The Jewish festivals

These are the appointed festivals of Adonai
What kind of days do we see here and what is their origin? In Vayikra (Leviticus) 23:1 the Eternal One says to Moshe: “Speak to the children of Jisrael and tell them: The appointed festivals of the Eternal One, which you have to proclaim as a call for a special dedication, these are My festivals”.
 
In continuation of this specific utterance the Eternal One instructs Moshe that these seven appointed festivals are His (God’s) appointed festivals, Holy Days, that should be kept by Israel and by all strangers that dwell in their midst. These days belong to the Eternal One (“My festivals”). But there is a specific reason why they are called the Jewish festivals: Because not many other nations, if at all, acknowledge these days as days that apply to them.
 
The seven appointed festivals, in Hebrew “Mo’aday Adonai”, which are mentioned in the chapter above, are:
• Shabbat, the seventh day of the week; the day of rest and of holy convocation.
• Pesach, the Feast of Passover. Remembers the mighty deed of the Eternal One, in which He led Israel after four hundred years with great power out of Egypt, where the people had suffered greatly under slavery. Special reading: Song of Songs.
• Chag Hamatzot, the Feast of Unleavened Bread. We eat matzes during seven days, to be reminded that we ate matzes when we left Egypt. There was no time for the dough to rise.
• Shavu’ot, the Feast of Weeks. In English also known as Pentecost. From the day after the Shabbat after Chag haMatzot till the day after the Shabbat seven weeks later, we count the Omer. The Omer is a measure in which flour was measured, that had to be brought daily to the Temple during these days, to give thanks to the Eternal One for His provision. Special reading: The Megillah (scroll) of Ruth.
• Yom Hat’rua, also mentioned Rosh haShana – the Day of Trumpets -, is the day on which is blown on the Shofar. From this day till Yom Hakippurim, during ten days, we are being summoned to reflect on our attitudes and to return in purity to the Eternal One. In this process we confess to Him all the things that stand between Him and us in order to seek the Atonement which we need so desperately.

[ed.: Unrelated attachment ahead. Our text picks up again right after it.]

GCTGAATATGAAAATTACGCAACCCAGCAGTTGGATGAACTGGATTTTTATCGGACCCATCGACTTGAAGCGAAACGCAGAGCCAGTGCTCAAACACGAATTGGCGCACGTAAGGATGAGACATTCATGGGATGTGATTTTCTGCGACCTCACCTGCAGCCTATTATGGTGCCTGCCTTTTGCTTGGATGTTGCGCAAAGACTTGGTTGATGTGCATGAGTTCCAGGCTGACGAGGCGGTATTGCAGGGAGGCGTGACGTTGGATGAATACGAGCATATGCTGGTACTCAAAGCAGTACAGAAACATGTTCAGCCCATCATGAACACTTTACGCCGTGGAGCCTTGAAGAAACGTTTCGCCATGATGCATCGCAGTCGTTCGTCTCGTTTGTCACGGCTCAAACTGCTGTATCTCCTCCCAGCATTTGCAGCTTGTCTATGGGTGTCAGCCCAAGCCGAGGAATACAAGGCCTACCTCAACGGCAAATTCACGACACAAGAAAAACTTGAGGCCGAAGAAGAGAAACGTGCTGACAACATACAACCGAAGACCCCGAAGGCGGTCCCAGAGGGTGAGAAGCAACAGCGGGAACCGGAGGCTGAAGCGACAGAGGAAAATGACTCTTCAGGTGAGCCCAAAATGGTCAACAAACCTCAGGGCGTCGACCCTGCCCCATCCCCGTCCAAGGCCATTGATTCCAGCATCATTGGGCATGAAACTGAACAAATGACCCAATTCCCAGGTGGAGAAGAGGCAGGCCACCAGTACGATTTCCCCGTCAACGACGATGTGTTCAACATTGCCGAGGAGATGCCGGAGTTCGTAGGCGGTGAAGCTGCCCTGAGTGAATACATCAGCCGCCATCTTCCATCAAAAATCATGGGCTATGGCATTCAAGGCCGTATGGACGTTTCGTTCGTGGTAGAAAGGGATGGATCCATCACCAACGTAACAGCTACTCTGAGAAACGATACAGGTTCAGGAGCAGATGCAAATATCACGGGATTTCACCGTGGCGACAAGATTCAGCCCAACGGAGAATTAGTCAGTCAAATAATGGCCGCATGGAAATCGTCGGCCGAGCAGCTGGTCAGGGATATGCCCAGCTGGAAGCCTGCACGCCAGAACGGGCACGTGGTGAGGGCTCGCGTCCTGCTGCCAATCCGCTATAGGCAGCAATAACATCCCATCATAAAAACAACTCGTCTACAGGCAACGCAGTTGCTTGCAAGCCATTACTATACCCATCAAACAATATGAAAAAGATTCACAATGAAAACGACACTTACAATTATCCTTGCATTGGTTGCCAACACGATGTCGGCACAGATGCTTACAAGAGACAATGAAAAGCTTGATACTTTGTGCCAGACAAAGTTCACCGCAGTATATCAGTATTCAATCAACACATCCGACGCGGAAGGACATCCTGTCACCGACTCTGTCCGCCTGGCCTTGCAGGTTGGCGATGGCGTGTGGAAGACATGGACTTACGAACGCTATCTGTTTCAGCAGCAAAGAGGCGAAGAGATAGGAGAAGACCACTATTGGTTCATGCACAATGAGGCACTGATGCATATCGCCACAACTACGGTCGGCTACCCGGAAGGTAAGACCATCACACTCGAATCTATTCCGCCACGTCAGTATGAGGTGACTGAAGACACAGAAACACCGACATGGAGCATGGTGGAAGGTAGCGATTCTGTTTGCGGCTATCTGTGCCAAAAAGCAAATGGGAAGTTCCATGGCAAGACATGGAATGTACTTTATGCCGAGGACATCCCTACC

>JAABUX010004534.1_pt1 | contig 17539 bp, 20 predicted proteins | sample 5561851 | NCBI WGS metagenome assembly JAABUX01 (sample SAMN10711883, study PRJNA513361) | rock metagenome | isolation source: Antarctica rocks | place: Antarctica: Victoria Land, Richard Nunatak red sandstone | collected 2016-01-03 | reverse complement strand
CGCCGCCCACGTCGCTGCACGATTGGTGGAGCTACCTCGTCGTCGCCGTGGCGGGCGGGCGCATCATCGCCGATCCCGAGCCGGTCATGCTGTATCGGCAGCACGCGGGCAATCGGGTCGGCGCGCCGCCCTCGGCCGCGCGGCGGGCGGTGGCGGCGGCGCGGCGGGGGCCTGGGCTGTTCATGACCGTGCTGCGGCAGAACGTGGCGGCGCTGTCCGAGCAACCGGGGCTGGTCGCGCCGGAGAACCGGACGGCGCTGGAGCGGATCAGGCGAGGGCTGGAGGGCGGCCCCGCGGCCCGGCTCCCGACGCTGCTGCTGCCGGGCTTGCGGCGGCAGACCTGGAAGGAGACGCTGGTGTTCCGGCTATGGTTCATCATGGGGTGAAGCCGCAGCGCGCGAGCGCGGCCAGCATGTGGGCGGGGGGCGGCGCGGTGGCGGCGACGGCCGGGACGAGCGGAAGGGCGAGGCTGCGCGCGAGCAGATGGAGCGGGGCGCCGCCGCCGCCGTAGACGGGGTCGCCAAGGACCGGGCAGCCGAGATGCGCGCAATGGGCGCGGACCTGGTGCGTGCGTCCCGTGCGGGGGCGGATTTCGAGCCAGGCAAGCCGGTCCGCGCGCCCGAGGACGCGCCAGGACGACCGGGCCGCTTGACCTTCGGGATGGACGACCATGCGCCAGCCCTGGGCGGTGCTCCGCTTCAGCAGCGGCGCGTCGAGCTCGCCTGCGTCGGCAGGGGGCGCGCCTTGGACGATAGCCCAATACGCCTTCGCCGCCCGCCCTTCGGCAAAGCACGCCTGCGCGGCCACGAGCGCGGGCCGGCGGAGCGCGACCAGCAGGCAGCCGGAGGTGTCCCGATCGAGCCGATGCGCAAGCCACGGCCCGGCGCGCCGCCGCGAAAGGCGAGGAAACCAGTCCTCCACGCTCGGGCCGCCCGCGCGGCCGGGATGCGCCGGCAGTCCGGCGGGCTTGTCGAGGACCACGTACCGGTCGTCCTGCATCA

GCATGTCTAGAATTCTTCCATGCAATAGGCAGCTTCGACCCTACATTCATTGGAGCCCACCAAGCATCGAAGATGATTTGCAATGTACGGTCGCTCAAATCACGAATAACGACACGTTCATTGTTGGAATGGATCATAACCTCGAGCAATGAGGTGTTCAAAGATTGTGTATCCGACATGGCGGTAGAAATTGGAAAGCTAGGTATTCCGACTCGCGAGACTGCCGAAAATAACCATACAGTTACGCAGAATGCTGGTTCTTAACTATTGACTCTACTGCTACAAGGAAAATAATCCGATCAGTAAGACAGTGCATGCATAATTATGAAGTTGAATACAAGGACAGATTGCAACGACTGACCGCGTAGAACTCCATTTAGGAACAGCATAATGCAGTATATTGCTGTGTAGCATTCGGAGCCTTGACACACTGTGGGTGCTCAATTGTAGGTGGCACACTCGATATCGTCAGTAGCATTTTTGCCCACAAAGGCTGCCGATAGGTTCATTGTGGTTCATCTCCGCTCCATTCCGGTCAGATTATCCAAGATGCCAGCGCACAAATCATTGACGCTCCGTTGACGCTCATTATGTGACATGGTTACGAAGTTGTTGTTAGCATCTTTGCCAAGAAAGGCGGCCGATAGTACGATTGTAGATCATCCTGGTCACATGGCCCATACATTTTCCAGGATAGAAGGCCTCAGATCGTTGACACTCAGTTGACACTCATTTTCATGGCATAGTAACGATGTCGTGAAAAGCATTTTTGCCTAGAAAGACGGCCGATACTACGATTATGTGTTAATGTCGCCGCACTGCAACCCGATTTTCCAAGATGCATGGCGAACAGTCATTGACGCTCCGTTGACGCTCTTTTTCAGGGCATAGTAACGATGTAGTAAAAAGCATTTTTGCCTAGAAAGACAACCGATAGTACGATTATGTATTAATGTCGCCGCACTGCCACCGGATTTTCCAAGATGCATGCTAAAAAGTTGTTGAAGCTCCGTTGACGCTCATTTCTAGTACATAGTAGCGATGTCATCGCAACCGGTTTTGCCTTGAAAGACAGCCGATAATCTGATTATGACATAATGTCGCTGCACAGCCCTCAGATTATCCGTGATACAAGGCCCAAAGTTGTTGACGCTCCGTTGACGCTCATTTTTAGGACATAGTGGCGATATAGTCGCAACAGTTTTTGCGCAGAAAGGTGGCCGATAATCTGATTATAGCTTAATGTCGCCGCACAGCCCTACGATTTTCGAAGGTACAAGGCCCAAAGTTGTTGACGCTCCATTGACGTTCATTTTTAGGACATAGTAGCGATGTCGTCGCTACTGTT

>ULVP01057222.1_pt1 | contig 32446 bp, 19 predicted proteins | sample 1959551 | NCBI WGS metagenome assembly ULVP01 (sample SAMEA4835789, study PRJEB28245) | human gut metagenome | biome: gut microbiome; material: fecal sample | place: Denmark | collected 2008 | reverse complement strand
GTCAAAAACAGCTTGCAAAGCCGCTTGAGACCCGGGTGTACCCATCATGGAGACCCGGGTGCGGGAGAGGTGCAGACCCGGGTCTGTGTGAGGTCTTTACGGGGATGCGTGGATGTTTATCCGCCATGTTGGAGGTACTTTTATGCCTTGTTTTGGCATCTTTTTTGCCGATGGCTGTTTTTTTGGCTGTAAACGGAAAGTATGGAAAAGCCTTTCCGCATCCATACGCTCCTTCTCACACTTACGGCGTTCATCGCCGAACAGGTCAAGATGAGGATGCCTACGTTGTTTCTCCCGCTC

• Yom Hakippurim, the Day of Atonement. On this day the Kohen haGadol, the High Priest, entered the holiest place of the Temple, the Holy of Holies, and made atonement for all the sins of the nation. It is the most meaningful, solemn, serious day of the Biblical (read ‘Jewish’) year. Since we do not have our Temple at this moment, our sins can no longer be atoned for in the Temple. But the Eternal One is merciful and He did not leave us without a means to be atoned. Yeshua, His anointed one, paid the price for our sins, before the destruction of the Temple.
• Sukkot, the Feast of Tabernacles. This festival reminds us of the time in which we lived in tents during the forty years in the desert. It is a wonderful feast, for it brings into remembrance how the Eternal One provided even for our most elementary needs.
• Chanukkah, the Festival of Light, that remembers the victory over the Syrian armies in the time of the Hellenistic dominance. Oil, only sufficient for one day, provided during eight days light on the Menorah of the restored and rededicated Temple. A miracle of the Eternal One made this possible.
• Purim, the feast that remembers the victory over the armed forces of the Persians. The Persian armed forces were under the leadership of Haman, the Prime Minister of King Achashverosh. Queen Ester, under headship of her uncle Mordechai, succeeded to gain the co-operation of the king. Reading: The Megillah (scroll) of Esther.
 
This list contains only a very short summary of every Mo’ed (appointed festival). We invite you to read further on our Festival pages. There you can learn more and simply enjoy the riches the Almighty has given to us in the festivals, in order to bring us closer to Himself. May He grant you His blessing and lead you in His truth on the road to eternity.